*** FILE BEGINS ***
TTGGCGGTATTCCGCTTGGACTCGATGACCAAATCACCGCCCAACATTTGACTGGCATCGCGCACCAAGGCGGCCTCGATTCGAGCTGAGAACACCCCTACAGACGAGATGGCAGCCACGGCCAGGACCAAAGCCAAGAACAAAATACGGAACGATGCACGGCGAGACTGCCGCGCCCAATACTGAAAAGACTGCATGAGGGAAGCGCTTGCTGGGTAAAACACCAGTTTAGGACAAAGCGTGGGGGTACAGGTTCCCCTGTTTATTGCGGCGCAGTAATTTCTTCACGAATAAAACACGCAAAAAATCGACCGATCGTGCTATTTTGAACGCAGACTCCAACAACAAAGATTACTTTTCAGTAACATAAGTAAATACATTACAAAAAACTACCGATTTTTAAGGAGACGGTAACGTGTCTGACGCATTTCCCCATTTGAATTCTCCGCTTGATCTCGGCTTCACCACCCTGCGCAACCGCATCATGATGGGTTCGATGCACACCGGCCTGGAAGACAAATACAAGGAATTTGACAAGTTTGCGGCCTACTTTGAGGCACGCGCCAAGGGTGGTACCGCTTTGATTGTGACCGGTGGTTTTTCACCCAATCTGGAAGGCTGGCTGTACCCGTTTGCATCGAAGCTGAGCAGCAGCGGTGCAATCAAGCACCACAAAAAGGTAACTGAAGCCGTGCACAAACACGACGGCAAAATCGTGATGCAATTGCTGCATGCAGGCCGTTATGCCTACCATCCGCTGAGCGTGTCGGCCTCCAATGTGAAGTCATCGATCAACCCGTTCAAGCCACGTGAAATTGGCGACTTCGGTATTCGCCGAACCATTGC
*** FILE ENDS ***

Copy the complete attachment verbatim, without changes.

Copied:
TTGGCGGTATTCCGCTTGGACTCGATGACCAAATCACCGCCCAACATTTGACTGGCATCGCGCACCAAGGCGGCCTCGATTCGAGCTGAGAACACCCCTACAGACGAGATGGCAGCCACGGCCAGGACCAAAGCCAAGAACAAAATACGGAACGATGCACGGCGAGACTGCCGCGCCCAATACTGAAAAGACTGCATGAGGGAAGCGCTTGCTGGGTAAAACACCAGTTTAGGACAAAGCGTGGGGGTACAGGTTCCCCTGTTTATTGCGGCGCAGTAATTTCTTCACGAATAAAACACGCAAAAAATCGACCGATCGTGCTATTTTGAACGCAGACTCCAACAACAAAGATTACTTTTCAGTAACATAAGTAAATACATTACAAAAAACTACCGATTTTTAAGGAGACGGTAACGTGTCTGACGCATTTCCCCATTTGAATTCTCCGCTTGATCTCGGCTTCACCACCCTGCGCAACCGCATCATGATGGGTTCGATGCACACCGGCCTGGAAGACAAATACAAGGAATTTGACAAGTTTGCGGCCTACTTTGAGGCACGCGCCAAGGGTGGTACCGCTTTGATTGTGACCGGTGGTTTTTCACCCAATCTGGAAGGCTGGCTGTACCCGTTTGCATCGAAGCTGAGCAGCAGCGGTGCAATCAAGCACCACAAAAAGGTAACTGAAGCCGTGCACAAACACGACGGCAAAATCGTGATGCAATTGCTGCATGCAGGCCGTTATGCCTACCATCCGCTGAGCGTGTCGGCCTCCAATGTGAAGTCATCGATCAACCCGTTCAAGCCACGTGAAATTGGCGACTTCGGTATTCGCCGAACCATTGC